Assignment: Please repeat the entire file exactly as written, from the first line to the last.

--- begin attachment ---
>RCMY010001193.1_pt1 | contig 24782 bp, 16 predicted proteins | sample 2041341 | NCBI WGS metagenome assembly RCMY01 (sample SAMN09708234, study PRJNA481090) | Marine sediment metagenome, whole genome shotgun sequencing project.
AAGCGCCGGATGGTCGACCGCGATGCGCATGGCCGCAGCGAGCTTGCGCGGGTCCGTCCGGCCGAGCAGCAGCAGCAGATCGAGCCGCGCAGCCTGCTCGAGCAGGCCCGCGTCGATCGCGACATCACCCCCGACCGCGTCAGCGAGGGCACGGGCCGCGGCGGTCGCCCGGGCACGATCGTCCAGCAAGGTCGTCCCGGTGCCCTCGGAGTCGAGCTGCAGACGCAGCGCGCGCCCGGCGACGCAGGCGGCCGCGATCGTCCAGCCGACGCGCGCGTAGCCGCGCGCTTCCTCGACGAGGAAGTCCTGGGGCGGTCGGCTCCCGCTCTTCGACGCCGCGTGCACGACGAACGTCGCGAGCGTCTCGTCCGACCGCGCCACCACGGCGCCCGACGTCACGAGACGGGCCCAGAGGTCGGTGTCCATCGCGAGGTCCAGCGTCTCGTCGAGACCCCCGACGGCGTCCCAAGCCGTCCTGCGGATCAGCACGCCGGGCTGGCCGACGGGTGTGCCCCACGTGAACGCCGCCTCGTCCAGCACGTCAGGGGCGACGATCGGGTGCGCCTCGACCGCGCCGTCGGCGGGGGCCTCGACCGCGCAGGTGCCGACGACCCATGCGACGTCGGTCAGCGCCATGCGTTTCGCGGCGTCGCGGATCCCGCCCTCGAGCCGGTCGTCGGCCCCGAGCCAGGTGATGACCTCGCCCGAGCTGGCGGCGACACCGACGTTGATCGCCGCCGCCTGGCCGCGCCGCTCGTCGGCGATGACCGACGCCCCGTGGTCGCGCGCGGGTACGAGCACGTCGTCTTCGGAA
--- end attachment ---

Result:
>RCMY010001193.1_pt1 | contig 24782 bp, 16 predicted proteins | sample 2041341 | NCBI WGS metagenome assembly RCMY01 (sample SAMN09708234, study PRJNA481090) | Marine sediment metagenome, whole genome shotgun sequencing project.
AAGCGCCGGATGGTCGACCGCGATGCGCATGGCCGCAGCGAGCTTGCGCGGGTCCGTCCGGCCGAGCAGCAGCAGCAGATCGAGCCGCGCAGCCTGCTCGAGCAGGCCCGCGTCGATCGCGACATCACCCCCGACCGCGTCAGCGAGGGCACGGGCCGCGGCGGTCGCCCGGGCACGATCGTCCAGCAAGGTCGTCCCGGTGCCCTCGGAGTCGAGCTGCAGACGCAGCGCGCGCCCGGCGACGCAGGCGGCCGCGATCGTCCAGCCGACGCGCGCGTAGCCGCGCGCTTCCTCGACGAGGAAGTCCTGGGGCGGTCGGCTCCCGCTCTTCGACGCCGCGTGCACGACGAACGTCGCGAGCGTCTCGTCCGACCGCGCCACCACGGCGCCCGACGTCACGAGACGGGCCCAGAGGTCGGTGTCCATCGCGAGGTCCAGCGTCTCGTCGAGACCCCCGACGGCGTCCCAAGCCGTCCTGCGGATCAGCACGCCGGGCTGGCCGACGGGTGTGCCCCACGTGAACGCCGCCTCGTCCAGCACGTCAGGGGCGACGATCGGGTGCGCCTCGACCGCGCCGTCGGCGGGGGCCTCGACCGCGCAGGTGCCGACGACCCATGCGACGTCGGTCAGCGCCATGCGTTTCGCGGCGTCGCGGATCCCGCCCTCGAGCCGGTCGTCGGCCCCGAGCCAGGTGATGACCTCGCCCGAGCTGGCGGCGACACCGACGTTGATCGCCGCCGCCTGGCCGCGCCGCTCGTCGGCGATGACCGACGCCCCGTGGTCGCGCGCGGGTACGAGCACGTCGTCTTCGGAA